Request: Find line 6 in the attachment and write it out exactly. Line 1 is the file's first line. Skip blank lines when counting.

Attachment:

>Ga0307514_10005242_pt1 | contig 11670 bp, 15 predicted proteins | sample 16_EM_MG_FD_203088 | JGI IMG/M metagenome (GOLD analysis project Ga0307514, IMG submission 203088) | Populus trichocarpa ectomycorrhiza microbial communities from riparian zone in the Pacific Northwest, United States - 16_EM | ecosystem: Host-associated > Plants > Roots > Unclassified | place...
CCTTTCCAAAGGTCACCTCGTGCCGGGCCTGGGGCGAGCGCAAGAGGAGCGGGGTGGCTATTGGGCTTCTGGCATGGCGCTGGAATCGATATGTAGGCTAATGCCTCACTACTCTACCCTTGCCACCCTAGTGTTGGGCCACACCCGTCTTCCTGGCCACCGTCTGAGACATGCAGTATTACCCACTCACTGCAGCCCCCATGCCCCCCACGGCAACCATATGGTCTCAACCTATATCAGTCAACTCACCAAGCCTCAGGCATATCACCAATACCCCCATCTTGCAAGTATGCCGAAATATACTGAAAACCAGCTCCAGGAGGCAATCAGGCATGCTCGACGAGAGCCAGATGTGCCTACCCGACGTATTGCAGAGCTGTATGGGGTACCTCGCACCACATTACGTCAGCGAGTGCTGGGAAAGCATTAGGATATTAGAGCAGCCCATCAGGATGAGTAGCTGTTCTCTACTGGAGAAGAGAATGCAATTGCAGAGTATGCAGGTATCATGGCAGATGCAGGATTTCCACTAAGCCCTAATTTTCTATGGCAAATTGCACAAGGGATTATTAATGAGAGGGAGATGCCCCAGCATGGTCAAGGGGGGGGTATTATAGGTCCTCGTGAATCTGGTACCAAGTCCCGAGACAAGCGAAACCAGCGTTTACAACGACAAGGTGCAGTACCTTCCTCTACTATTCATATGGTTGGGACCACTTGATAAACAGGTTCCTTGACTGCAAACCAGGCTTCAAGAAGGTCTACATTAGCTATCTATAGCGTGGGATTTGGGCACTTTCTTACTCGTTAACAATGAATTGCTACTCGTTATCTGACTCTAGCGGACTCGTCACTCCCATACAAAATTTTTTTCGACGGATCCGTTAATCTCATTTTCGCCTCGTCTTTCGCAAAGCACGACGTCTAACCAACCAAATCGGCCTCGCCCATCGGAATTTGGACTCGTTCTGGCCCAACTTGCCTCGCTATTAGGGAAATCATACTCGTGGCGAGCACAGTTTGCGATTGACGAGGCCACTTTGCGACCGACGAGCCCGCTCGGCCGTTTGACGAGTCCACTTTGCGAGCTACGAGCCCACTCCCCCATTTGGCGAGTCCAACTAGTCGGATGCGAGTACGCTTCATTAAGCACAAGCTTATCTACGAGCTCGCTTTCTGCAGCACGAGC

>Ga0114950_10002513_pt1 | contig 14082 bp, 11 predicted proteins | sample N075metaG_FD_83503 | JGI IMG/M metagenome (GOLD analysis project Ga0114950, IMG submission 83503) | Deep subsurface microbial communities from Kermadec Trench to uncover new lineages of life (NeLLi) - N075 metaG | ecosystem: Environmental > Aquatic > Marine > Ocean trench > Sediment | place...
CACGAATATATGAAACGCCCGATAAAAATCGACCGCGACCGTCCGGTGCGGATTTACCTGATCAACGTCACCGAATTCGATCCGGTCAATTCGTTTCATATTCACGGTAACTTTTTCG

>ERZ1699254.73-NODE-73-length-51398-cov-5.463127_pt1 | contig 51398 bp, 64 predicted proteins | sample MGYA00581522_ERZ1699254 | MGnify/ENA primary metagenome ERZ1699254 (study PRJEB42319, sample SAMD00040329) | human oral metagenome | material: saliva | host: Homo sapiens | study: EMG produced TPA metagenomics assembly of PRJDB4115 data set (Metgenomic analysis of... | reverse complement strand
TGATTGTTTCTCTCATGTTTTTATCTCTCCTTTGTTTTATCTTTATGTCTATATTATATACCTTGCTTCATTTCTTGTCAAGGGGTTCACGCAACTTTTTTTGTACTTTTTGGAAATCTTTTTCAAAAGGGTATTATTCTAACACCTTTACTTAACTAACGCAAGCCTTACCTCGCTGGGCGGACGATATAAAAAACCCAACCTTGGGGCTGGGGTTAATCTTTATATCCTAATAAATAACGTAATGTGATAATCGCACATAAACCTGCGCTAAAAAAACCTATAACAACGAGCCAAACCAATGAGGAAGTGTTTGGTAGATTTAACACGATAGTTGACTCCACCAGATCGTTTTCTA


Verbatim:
TGATTGTTTCTCTCATGTTTTTATCTCTCCTTTGTTTTATCTTTATGTCTATATTATATACCTTGCTTCATTTCTTGTCAAGGGGTTCACGCAACTTTTTTTGTACTTTTTGGAAATCTTTTTCAAAAGGGTATTATTCTAACACCTTTACTTAACTAACGCAAGCCTTACCTCGCTGGGCGGACGATATAAAAAACCCAACCTTGGGGCTGGGGTTAATCTTTATATCCTAATAAATAACGTAATGTGATAATCGCACATAAACCTGCGCTAAAAAAACCTATAACAACGAGCCAAACCAATGAGGAAGTGTTTGGTAGATTTAACACGATAGTTGACTCCACCAGATCGTTTTCTA